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The Christian Thing To Do

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I am most certainly among those that find the evidence against Roy Moore extremely credible.   Nonetheless let us assume, for the moment, the Alabama senatorial candidate’s innocence regarding all the accusations that have been flying around for the last few days and ask ourselves what is the proper Christian response in this situation.

I’d like to take a shot at answering that question in two different ways.  The first way to answer that question is to ask the second and now almost trite question, “What would Jesus do?”  For once we do not have to make up an answer to WWJD for Jesus found himself buried in false allegations.  All Christians believe Jesus was the only truly innocent man in human history and yet he was tried, convicted, and executed for crimes.  Jesus did not protest His innocence.  Jesus rebuked those around Him that sought to resist His arrest.  He even healed one of those sent to arrest Him.  Jesus stood the consequences of deep injustice quietly.  No one is asking for Roy Moore’s execution – they are simply asking him to withdraw from the race.  The consequences he is being asked to stand for are far less consequential than those that Jesus stood for – a fact that simply amplifies the example of Christ.  By example, the Christian thing to do is for Roy Moore to withdraw.

The example of Christ illustrates the ethical importance of Roy Moore withdrawing from the race.  That ethical argument is the second way I want to answer the question of “What is the Christian thing to do?”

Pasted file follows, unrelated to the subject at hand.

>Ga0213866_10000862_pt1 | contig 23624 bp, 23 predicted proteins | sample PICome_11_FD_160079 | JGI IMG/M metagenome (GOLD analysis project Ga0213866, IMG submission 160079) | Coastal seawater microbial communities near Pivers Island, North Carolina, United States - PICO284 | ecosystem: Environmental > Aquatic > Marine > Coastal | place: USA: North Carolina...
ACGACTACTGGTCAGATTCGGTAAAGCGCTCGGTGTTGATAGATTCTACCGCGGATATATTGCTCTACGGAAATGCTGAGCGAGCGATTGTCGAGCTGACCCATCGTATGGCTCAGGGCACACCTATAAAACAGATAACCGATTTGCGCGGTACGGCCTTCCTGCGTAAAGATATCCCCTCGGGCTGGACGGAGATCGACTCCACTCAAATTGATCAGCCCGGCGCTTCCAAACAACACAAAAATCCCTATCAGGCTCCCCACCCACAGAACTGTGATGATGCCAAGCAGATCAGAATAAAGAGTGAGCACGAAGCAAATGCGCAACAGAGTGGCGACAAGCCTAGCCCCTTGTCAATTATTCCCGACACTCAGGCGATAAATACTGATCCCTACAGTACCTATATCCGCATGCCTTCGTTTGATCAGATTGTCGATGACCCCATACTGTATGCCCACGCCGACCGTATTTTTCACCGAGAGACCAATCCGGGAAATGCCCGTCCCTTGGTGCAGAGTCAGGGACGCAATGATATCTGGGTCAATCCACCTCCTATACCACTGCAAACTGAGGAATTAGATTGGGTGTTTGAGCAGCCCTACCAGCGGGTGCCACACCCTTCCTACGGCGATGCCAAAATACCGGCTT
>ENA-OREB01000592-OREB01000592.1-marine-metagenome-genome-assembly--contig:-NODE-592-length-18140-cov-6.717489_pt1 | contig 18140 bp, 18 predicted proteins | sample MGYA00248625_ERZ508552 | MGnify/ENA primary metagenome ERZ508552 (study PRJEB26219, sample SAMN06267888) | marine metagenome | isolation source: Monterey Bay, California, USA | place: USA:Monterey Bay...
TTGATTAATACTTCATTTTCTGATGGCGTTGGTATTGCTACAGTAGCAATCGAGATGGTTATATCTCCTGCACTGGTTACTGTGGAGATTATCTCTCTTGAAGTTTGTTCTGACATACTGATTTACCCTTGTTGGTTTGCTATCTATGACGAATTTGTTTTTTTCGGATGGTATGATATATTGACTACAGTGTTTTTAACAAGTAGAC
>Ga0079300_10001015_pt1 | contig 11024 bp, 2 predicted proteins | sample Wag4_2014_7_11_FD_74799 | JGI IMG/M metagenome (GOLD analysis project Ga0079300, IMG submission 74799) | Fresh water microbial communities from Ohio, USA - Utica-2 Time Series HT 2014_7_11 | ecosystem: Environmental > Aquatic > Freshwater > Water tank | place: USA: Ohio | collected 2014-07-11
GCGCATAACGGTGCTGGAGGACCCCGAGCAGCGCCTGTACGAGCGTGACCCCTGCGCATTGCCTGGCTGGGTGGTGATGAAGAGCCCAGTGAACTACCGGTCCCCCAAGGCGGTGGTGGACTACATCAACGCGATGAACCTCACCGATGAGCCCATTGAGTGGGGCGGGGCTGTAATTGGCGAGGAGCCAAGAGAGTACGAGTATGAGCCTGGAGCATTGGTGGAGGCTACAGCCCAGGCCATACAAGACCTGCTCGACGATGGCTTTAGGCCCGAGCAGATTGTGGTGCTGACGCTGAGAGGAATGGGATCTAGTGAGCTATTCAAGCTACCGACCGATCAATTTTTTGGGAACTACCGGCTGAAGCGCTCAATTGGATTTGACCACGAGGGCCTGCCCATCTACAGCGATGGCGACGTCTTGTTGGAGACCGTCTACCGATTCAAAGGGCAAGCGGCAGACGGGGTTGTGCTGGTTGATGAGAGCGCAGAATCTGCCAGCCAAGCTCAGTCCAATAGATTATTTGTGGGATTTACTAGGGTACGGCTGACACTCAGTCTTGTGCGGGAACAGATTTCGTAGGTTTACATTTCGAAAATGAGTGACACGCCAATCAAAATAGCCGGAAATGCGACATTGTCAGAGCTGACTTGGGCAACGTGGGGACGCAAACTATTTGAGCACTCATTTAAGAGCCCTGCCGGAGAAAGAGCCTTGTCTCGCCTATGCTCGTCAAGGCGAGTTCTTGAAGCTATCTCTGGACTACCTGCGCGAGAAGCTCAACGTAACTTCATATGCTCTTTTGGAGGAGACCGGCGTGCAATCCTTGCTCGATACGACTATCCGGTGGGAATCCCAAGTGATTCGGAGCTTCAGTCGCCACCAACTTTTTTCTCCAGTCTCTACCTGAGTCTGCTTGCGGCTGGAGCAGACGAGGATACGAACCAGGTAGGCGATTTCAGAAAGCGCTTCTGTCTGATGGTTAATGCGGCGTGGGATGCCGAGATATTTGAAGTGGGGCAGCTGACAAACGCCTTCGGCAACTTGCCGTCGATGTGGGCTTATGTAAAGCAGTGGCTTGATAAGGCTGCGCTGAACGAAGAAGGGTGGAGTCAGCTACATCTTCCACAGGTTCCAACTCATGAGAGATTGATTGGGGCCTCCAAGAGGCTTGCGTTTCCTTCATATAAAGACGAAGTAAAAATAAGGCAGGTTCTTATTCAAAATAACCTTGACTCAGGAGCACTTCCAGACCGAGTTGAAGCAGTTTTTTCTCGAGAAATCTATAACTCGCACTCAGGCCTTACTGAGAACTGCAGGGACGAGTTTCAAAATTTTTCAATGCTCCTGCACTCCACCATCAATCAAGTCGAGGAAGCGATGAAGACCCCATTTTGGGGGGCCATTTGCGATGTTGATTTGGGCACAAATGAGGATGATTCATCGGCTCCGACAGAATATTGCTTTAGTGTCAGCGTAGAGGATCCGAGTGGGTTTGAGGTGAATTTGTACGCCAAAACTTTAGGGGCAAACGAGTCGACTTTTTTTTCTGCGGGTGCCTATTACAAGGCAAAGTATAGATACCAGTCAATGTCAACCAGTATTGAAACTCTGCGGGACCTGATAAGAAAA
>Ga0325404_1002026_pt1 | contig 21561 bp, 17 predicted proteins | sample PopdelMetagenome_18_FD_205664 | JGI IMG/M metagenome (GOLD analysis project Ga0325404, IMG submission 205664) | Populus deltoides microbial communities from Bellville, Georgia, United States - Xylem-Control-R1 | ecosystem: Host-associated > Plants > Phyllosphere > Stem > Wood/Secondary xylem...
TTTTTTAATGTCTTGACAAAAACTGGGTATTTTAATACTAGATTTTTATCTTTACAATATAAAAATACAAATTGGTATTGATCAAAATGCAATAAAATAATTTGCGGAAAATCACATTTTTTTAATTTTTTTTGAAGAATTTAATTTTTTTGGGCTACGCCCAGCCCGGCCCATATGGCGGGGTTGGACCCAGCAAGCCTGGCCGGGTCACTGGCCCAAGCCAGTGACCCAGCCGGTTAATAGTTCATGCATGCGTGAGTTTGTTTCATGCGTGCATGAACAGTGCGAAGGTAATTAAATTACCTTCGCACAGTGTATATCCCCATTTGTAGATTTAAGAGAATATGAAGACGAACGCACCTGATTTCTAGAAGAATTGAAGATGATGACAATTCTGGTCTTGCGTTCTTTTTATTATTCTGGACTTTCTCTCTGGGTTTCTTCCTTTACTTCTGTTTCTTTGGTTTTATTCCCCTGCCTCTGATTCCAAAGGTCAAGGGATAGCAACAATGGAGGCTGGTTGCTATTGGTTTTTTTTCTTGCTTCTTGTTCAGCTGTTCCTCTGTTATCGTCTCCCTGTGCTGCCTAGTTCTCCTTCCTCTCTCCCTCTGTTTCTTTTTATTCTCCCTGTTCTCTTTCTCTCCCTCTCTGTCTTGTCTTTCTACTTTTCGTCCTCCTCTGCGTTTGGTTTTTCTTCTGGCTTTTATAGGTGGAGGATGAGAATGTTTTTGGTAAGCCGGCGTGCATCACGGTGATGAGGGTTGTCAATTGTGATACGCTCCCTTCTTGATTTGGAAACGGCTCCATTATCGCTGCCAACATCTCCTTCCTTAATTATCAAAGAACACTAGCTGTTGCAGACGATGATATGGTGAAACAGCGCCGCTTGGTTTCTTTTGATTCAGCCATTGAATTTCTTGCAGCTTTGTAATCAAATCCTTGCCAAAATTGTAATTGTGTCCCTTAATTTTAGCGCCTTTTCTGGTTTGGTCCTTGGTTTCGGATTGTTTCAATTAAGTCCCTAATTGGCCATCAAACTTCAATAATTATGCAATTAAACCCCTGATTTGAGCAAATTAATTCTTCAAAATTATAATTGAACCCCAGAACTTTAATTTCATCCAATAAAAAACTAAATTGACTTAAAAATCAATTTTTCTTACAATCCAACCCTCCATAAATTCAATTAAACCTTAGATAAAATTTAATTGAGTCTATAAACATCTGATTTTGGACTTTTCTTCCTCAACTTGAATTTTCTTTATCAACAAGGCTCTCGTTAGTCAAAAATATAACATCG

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Cult of Personality

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In the 1780 Constitution of Massachusetts, John Adams wrote (Part the First, section XXX):

In the government of this Commonwealth, the legislative department shall never exercise the executive and judicial powers, or either of them: The executive shall never exercise the legislative and judicial powers, or either of them: The judicial shall never exercise the legislative and executive powers, or either of them: to the end it may be a government of laws and not of men. [emphasis added]

That phrase, “a government of laws and not of men,” is one of those things that has become cliché through repetition, but is neither cliché nor trite.  It is deeply and importantly meaningful.  Yet I notice that as our culture grows more focused on self, our politics grows more personality based than idea or policy based.  The last presidential election cycle was consumed with personality, as is the continuing media coverage of the presidency.  “I like” or “I don’t like” has replaced “I agree with” or “I do not agree with” in most political discussions I encounter anymore.  (Hmmm, do I detect a Facebook contribution here?)

This trend is troubling – and it is reflected in far more than our politics.  I see it in our churches as well.  I have seen way too many churches built around a pastor die when that pastor moves on in some fashion.  For institutions to survive, whether they be churches or governments or something else, they have to be about more than the people involved at the moment.  There is little doubt in my mind that many of the radical changes that have happened in our culture in my lifetime are due to the fact that our institutions no longer stand as they once did.  They are now often fickle and transient things, driven by a personality rather than something greater than any one person, standing as a bulwark in support of some ideal.

Consider this odd BBC story about the current president of very dictatorial Turkmenistan.  Like North Korea, the nation is only as strong as its leader appears to be.  This necessity to maintain appearances can results in all sorts of issues.  Hence personality driven churches often die in scandal and dictatorships are found, after their death, to be built on tissues of lies.  Simple fact of the matter is mere humans are too frail and too unreliable to base an institution upon.  We need more.

This problem has plagued mankind throughout history.

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